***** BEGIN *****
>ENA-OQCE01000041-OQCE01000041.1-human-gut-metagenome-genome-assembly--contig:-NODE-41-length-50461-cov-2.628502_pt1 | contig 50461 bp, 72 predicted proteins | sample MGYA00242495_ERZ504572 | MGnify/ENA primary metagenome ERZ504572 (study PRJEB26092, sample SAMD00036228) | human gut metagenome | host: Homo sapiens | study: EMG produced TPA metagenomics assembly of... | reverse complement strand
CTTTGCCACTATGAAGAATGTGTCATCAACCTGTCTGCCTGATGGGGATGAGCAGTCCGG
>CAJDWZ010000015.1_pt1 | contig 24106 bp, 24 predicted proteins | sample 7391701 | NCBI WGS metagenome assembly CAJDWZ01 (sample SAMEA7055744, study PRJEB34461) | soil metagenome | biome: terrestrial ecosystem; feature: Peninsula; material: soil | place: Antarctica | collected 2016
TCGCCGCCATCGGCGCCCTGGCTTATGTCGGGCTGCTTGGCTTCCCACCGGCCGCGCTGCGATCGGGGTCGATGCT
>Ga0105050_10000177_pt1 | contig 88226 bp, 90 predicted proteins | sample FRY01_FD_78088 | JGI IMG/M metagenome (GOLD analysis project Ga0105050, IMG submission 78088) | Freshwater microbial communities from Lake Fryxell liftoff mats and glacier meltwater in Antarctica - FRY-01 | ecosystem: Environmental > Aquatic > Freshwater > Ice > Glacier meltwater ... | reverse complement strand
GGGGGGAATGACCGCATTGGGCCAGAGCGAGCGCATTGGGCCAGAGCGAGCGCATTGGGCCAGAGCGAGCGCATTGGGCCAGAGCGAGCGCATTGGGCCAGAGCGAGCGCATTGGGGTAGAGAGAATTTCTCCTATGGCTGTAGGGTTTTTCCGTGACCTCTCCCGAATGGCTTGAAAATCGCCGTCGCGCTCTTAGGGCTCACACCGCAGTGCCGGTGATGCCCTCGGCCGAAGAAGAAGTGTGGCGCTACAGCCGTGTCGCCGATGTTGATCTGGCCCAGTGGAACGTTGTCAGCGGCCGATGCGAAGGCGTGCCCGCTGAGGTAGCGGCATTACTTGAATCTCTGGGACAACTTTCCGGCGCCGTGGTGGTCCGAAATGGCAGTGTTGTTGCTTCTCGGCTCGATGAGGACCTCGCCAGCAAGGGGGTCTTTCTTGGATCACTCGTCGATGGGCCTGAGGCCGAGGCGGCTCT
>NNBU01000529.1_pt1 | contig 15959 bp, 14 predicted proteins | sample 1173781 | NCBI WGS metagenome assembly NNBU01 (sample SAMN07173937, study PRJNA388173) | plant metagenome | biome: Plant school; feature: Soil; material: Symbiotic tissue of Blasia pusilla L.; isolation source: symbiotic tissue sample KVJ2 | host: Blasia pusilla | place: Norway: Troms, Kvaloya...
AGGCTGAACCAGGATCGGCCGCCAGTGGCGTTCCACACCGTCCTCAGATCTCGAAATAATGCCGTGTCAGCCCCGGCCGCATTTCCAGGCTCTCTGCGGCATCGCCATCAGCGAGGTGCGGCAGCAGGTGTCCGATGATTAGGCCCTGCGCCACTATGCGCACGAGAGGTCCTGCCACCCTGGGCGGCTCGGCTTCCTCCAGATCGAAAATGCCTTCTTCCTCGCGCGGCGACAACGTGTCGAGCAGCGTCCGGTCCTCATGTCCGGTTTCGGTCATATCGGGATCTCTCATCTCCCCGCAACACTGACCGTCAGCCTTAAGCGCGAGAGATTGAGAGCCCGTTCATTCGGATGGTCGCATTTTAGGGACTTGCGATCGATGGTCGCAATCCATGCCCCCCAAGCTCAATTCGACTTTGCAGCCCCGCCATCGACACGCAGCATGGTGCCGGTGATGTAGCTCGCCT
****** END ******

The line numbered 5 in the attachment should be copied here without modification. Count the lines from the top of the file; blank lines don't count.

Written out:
>Ga0105050_10000177_pt1 | contig 88226 bp, 90 predicted proteins | sample FRY01_FD_78088 | JGI IMG/M metagenome (GOLD analysis project Ga0105050, IMG submission 78088) | Freshwater microbial communities from Lake Fryxell liftoff mats and glacier meltwater in Antarctica - FRY-01 | ecosystem: Environmental > Aquatic > Freshwater > Ice > Glacier meltwater ... | reverse complement strand